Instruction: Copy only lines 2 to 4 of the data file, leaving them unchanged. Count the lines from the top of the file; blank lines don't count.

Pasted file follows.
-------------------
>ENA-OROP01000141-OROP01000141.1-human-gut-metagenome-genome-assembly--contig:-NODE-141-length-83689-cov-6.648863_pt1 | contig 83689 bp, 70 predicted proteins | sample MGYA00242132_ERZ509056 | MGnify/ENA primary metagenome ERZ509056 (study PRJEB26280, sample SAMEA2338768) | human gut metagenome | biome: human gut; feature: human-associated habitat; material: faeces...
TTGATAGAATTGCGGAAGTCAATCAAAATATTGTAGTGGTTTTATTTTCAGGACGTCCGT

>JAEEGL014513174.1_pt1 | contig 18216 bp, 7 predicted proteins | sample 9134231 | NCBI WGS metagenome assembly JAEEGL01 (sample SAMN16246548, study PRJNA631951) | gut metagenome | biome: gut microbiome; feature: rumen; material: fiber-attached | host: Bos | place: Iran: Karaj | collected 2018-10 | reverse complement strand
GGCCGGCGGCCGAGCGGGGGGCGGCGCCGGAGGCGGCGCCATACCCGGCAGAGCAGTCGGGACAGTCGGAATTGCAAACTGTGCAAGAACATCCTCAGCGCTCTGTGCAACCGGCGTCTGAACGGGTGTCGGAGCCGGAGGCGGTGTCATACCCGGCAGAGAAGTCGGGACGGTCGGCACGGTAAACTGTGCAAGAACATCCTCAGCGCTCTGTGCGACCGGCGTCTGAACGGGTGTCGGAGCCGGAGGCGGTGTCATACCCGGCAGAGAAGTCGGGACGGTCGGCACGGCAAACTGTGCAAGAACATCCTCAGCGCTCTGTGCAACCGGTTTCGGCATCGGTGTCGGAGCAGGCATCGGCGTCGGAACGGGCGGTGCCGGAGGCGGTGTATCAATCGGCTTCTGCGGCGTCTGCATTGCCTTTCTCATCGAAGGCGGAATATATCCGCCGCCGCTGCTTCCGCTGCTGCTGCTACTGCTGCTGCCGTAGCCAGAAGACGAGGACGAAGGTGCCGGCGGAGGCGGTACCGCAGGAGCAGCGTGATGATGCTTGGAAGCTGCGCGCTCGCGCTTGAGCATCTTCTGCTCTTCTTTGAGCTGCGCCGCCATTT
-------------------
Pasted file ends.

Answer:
TTGATAGAATTGCGGAAGTCAATCAAAATATTGTAGTGGTTTTATTTTCAGGACGTCCGT

>JAEEGL014513174.1_pt1 | contig 18216 bp, 7 predicted proteins | sample 9134231 | NCBI WGS metagenome assembly JAEEGL01 (sample SAMN16246548, study PRJNA631951) | gut metagenome | biome: gut microbiome; feature: rumen; material: fiber-attached | host: Bos | place: Iran: Karaj | collected 2018-10 | reverse complement strand
GGCCGGCGGCCGAGCGGGGGGCGGCGCCGGAGGCGGCGCCATACCCGGCAGAGCAGTCGGGACAGTCGGAATTGCAAACTGTGCAAGAACATCCTCAGCGCTCTGTGCAACCGGCGTCTGAACGGGTGTCGGAGCCGGAGGCGGTGTCATACCCGGCAGAGAAGTCGGGACGGTCGGCACGGTAAACTGTGCAAGAACATCCTCAGCGCTCTGTGCGACCGGCGTCTGAACGGGTGTCGGAGCCGGAGGCGGTGTCATACCCGGCAGAGAAGTCGGGACGGTCGGCACGGCAAACTGTGCAAGAACATCCTCAGCGCTCTGTGCAACCGGTTTCGGCATCGGTGTCGGAGCAGGCATCGGCGTCGGAACGGGCGGTGCCGGAGGCGGTGTATCAATCGGCTTCTGCGGCGTCTGCATTGCCTTTCTCATCGAAGGCGGAATATATCCGCCGCCGCTGCTTCCGCTGCTGCTGCTACTGCTGCTGCCGTAGCCAGAAGACGAGGACGAAGGTGCCGGCGGAGGCGGTACCGCAGGAGCAGCGTGATGATGCTTGGAAGCTGCGCGCTCGCGCTTGAGCATCTTCTGCTCTTCTTTGAGCTGCGCCGCCATTT